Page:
We completed the walk back at the bakery (but didn't buy anything else.) We are always amazed at how many interesting places/things we can see in 6.2 miles. 

Back at the 5er, we had leftover Sloppy Joes and steamed veggies. Bob is taking a nap because he plans to work this afternoon/evening to finish up the financial report before we leave. 

I have some things to return to Walmart (red food coloring and some shirts I bought but don't like). While at Walmart I am going to stock up on peaches. The peaches I bought yesterday are so juicy and flavorful. This will save me a 50+ mile drive up to the peach orchards.

Tonight one of my favorite TV shows is on: "My Cat from Hell." It's about cats with major problems and a guy who goes to peoples' residences to help them work with their cat(s). He usually succeeds, thus saving said kitty(ies) from being given away or taken to the Humane Society. (And sometimes saves marriages as well.)

Welcome to Karen and Al of RV Travels with Karen and Al. Thanks for subscribing to our ongoing journey.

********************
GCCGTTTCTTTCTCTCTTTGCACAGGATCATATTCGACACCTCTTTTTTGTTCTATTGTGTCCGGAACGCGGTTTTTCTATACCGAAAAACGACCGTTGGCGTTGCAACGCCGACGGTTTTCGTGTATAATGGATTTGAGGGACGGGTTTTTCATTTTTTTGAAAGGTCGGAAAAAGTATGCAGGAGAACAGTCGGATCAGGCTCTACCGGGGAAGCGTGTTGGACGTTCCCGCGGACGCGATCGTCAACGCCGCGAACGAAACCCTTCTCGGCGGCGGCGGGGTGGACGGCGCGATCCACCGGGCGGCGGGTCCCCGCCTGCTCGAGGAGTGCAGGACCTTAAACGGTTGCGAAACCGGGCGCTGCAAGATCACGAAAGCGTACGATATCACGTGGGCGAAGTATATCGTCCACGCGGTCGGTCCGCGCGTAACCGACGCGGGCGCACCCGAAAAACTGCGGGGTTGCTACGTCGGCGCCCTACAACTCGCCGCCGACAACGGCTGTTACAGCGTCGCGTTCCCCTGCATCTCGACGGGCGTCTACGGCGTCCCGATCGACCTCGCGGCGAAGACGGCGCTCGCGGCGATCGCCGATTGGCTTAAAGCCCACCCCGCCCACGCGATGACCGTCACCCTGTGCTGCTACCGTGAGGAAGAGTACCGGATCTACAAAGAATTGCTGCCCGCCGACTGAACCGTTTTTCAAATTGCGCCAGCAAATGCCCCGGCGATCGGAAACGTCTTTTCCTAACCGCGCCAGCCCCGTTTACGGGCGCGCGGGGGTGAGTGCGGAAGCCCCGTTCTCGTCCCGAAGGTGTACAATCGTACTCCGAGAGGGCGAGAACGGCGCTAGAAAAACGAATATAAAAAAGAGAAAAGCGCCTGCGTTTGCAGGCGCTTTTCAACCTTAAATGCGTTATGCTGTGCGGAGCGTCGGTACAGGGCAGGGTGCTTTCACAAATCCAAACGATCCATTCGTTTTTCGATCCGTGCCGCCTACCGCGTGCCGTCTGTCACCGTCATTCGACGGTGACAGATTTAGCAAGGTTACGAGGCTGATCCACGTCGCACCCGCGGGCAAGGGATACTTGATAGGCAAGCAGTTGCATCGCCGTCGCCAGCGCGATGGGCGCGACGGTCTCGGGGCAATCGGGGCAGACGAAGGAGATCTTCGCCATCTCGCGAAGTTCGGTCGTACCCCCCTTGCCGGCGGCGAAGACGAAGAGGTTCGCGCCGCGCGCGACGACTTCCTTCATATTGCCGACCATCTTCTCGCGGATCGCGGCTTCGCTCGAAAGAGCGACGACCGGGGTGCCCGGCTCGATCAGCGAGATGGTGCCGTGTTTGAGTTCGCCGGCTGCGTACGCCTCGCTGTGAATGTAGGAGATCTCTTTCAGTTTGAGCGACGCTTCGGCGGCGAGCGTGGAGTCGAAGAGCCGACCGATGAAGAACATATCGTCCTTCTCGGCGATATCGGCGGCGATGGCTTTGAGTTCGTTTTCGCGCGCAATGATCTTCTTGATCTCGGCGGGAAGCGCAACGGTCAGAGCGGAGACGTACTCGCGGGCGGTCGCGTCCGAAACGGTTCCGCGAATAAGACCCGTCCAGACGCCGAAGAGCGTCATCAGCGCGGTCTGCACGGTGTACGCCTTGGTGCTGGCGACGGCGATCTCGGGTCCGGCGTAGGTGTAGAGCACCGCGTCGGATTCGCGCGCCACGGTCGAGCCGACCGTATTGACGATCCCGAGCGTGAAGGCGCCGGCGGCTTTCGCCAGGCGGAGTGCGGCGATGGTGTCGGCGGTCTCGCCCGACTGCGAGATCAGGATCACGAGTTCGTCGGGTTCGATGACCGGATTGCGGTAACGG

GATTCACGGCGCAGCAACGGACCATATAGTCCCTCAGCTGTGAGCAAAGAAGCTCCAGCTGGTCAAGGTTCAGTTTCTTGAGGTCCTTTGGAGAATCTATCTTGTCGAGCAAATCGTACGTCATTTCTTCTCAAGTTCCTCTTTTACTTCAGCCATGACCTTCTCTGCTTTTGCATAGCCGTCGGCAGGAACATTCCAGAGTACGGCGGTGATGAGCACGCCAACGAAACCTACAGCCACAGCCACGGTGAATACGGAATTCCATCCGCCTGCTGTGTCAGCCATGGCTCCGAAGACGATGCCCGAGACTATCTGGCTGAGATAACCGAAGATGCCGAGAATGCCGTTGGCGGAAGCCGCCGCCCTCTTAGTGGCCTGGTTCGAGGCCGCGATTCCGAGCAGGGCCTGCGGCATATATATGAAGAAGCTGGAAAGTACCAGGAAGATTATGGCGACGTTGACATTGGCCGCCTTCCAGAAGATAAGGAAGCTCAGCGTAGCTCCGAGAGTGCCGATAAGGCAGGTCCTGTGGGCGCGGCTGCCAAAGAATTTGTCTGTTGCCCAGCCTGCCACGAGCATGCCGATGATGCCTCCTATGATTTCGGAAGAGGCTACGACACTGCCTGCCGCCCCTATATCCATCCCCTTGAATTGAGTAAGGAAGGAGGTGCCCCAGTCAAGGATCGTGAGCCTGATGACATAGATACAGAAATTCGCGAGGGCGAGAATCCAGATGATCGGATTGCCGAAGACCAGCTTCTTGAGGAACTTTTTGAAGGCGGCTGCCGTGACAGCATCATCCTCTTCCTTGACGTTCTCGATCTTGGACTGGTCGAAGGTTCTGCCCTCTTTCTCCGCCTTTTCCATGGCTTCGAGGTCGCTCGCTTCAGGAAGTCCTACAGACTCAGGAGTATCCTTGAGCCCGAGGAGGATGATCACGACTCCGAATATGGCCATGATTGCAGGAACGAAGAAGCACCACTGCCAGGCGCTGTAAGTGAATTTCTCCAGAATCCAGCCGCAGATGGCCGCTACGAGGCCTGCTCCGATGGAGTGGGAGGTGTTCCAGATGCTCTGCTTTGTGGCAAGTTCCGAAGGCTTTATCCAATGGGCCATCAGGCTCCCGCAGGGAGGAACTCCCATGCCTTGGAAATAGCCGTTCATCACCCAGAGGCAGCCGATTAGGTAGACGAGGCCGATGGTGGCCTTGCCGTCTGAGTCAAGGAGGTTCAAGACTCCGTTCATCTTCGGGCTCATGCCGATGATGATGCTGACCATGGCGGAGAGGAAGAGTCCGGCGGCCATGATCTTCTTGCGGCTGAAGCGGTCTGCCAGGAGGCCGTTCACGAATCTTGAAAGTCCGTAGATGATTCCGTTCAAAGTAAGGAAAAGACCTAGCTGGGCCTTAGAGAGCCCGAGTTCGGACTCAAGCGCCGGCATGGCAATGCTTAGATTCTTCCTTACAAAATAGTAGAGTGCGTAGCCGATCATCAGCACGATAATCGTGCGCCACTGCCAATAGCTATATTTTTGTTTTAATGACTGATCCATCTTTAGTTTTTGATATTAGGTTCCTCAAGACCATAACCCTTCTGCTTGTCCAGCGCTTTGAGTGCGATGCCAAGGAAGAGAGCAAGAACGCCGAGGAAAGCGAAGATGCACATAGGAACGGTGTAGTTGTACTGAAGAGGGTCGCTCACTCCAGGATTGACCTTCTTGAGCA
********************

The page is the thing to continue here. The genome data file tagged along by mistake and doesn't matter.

* Kolaches: Do all of you know what kolaches are? We didn't. They're sweet, round pastries with filling pressed into the top of the soft dough. Fillings this particular bakery offered were: cream cheese, fruit or bacon and cheese. I had one with raspberry puree filling and Bob chose blueberry/cream cheese.


  1. Lovely, lovely - a wonderful taste of my native Texas in your post! Been to the Tea Garden, the museum, the zoo and I definitely know about kolaches 'cause I'm a Texan gal! Thanks so much for a delightful "visit home" through your post!

    1. You're most welcome. We LOVE San Antonio and the Hill Country. Can't wait to see more.


  2. You have seen more of San Antonio than I. For 20+ years, we lived in Corpus Christi and visited family in the San Antonio area. We will be back in the area by October 15th for our winter work amp gig. It certainly sounds like Volkswalking will be something I will do.
    Not sure how long you guys are planning on sticking in San Antonio. Be sure to take trip to Corpus Christi. Best beaches in Texas and a pretty coo marina area downtown. Port Aransas is the Gulf Beach town to visit. Perhaps you can make a trip there when the Parks/Wildlife folks do a Ridley Turtle release on the beach.

    1. Jerry & Carol,